Article written by
Selena Galloway
Working in the Research and Development Team at Maudsley Learning. Selena integrates her experience working in different sectors, such as Occupational Therapy and Human Resources to the role
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Moving away from loved ones and your home to a new place for university can be an exciting but challenging time for students. There is a striking correlation between university students and poor mental health, which has been studied and documented, academically, and is also an increasingly popular topic of discussion on social media.

Having been a university student myself, it is important to consider that many other students are experiencing the same feelings, or as many say, “are in the same boat.” Therefore, it is important to practice empathy and consideration for others, whether they are your course mates or flatmates. Creating a safe and healthy community is a crucial element of a happy social life and overall mental wellbeing.

Following the research that I have done into mental health among university students, prominent factors that contribute to mental health include physical activity, nutrition, and body image (Gorczynski et al, 2017; Jacka, Mykletun, 2012).

In this article, I’ll provide tips and information about how you can improve your mental health throughout your studies.

Why is mental health important at university?

Our mental state is powerful, and dictates the way we react to, and engage with, the world around us. It impacts not only the way we think and feel, but the way we behave, too.

Higher education environments are full of challenges that shape their students careers and the trajectory of the rest of their lives – in other words, it’s high-pressure. Ensuring the mental wellbeing of university students is healthy throughout this period of self development can increase learning, creativity, productivity, and social performance – all the elements you need to sustain a positive student experience.

Advice for university students

Physical activity

Although university life can become very busy and overwhelming, it is important to always try to get at least 30 minutes of exercise into your daily routine. Whether this is walking to the shops, to lectures, or a workout in your room/university gym, even an intense dance routine in the club will get the job done.


Also, eating a healthy and balanced diet is essential to improve energy levels. Enjoy the foods that you love for a positive relationship with food, which can also lend a hand in improving your mental health.

Keep in mind that drinking culture at university has a significant impact on your mood and health; the overconsumption of alcohol can be detrimental, not only to your mental health, but also your body. Always drink responsibly!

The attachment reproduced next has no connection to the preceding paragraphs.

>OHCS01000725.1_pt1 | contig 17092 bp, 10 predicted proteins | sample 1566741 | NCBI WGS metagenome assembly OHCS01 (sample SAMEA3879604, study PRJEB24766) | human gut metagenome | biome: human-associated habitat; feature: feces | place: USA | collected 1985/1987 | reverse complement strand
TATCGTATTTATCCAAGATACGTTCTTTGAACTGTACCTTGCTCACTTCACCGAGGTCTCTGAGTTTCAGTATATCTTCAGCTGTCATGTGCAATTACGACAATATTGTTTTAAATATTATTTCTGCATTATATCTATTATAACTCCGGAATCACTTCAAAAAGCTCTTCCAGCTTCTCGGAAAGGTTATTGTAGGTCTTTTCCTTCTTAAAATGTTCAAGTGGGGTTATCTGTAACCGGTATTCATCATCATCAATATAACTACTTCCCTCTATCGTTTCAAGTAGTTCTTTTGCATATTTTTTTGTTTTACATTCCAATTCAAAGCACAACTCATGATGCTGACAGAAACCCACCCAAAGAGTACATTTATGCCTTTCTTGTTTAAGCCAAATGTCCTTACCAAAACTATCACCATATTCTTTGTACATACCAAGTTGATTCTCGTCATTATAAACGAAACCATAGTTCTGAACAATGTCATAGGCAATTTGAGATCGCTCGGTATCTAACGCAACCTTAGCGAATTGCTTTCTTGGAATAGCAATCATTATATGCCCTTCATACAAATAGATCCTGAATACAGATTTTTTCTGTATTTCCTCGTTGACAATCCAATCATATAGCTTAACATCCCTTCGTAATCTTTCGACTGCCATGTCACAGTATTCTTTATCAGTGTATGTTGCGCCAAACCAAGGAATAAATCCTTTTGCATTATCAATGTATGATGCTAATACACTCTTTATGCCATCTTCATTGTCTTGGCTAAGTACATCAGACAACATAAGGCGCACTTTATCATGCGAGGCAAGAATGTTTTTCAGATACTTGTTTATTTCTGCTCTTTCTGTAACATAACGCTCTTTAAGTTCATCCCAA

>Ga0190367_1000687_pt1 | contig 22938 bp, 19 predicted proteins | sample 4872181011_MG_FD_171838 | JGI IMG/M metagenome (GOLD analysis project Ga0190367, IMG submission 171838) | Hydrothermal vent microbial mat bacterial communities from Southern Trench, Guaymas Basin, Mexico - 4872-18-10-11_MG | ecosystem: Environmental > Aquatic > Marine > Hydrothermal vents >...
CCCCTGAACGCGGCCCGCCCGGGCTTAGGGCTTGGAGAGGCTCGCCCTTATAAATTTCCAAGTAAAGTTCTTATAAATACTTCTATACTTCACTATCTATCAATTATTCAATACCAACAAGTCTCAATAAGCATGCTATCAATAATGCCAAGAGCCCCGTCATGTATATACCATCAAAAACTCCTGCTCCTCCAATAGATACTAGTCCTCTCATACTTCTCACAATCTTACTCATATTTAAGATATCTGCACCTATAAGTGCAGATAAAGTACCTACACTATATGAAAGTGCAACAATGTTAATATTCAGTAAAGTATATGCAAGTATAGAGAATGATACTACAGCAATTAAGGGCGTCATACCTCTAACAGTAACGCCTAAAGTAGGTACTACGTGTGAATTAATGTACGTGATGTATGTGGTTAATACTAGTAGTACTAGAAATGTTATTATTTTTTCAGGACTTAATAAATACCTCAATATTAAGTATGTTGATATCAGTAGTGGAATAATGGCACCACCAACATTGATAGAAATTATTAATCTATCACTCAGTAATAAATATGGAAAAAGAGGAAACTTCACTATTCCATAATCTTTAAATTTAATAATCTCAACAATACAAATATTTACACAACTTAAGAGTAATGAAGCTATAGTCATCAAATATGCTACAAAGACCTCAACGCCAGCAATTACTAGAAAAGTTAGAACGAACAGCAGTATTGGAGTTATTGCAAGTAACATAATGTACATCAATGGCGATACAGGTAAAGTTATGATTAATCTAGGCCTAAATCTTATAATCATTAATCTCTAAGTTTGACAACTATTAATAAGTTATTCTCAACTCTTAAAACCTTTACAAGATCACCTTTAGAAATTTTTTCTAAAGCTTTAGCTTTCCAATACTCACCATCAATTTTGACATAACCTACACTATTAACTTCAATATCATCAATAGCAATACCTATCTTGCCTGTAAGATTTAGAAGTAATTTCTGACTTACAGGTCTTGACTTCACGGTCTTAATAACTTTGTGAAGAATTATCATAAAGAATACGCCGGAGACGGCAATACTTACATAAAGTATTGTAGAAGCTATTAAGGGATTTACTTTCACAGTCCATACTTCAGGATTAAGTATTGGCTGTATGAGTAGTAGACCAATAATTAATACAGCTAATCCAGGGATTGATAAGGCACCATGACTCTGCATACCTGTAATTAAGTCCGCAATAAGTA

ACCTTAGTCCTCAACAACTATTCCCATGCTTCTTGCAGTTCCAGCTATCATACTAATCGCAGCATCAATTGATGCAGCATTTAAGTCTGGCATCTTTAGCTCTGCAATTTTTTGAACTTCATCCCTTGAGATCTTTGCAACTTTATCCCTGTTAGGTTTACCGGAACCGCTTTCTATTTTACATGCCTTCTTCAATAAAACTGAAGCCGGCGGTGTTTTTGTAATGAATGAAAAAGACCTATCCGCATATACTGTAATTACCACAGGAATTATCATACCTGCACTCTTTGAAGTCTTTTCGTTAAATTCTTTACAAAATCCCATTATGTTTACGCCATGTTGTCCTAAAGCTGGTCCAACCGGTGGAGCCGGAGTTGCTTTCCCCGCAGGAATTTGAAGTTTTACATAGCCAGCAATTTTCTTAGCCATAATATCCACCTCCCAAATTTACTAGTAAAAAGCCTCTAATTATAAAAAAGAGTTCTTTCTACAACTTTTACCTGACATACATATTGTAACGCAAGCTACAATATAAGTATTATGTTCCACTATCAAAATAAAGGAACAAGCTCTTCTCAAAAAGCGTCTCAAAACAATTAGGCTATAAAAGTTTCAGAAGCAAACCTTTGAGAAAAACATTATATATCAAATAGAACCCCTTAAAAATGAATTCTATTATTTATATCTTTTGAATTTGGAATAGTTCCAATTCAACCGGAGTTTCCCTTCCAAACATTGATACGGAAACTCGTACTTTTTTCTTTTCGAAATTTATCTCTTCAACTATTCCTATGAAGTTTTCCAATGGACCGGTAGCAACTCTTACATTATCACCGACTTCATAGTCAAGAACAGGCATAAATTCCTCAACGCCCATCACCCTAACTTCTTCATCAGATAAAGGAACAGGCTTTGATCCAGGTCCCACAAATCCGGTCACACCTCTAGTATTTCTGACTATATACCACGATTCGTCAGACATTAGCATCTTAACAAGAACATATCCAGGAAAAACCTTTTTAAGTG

Body image and social media

Body image is a significant, and complex, factor that flies under the radar of how much of an impact it has on mental health conditions. It is essential to never compare yourself to others, as you are unique and perfect the way that you are.

With the popular use of social media, it may be quite difficult to not compare yourself to others, with beauty standards constantly advertised on Instagram and the “perfect” body trends on TikTok. These trends can be particularly harmful when you are from a community which is not represented enough in the Western media, including ethnic minorities, disabled individuals, and the LGBTQ+ community.

A social media detox can be beneficial to take a break from curated posts and harmful depictions of beauty.

Changing your mentality on how you perceive your body can have great benefits, such as improved confidence and self-esteem, which is indispensable for figuring out who you are during your time at university.

It is important to note that the habits you form at university become integral to your postgraduate and working life – these habits can help to build systems to support your mental health. It may seem too early to think about this (depending on your current stage at university), but great habits take time to form!

Take the time out every day to de-stress and practice self-care. My favourite books for advice on this are ‘Good Vibes, Good Life’ by Vex King and ‘My Body, My Home – A Radical Guide to Resilience and Self-Love’ by Victoria Emanuela and Caitlin Metz. These books highlight different ways of maintaining self-care to take care of your daily wellbeing.

You are not alone

If you ever find yourself experiencing mental health difficulties, you’re never alone; it may be difficult but reaching out to friends and family is a good way of communicating. If this is not comfortable for you, there are many services available; your university may have a confidential counselling service and there is always the opportunity to talk to your local GP.

Take care of yourself and others, and good luck with your university adventures!

Mental health services available:

If you are a teacher, school staff, college or university, we offer a range of courses covering mental health, neurodevelopmental disorders, substance misuse and more. Contact for more information.


Gorczynski, P., Sims-Schouten, W., Hill, D., & Wilson, J. C. (2017). Examining mental health literacy, help seeking behaviours, and mental health outcomes in UK university students. The Journal of Mental Health Training, Education and Practice.

Jacka, F.N., Mykletun, A. & Berk, M. (2012). Moving towards a population health approach to the primary prevention of common mental disorders. BMC Med 10, 149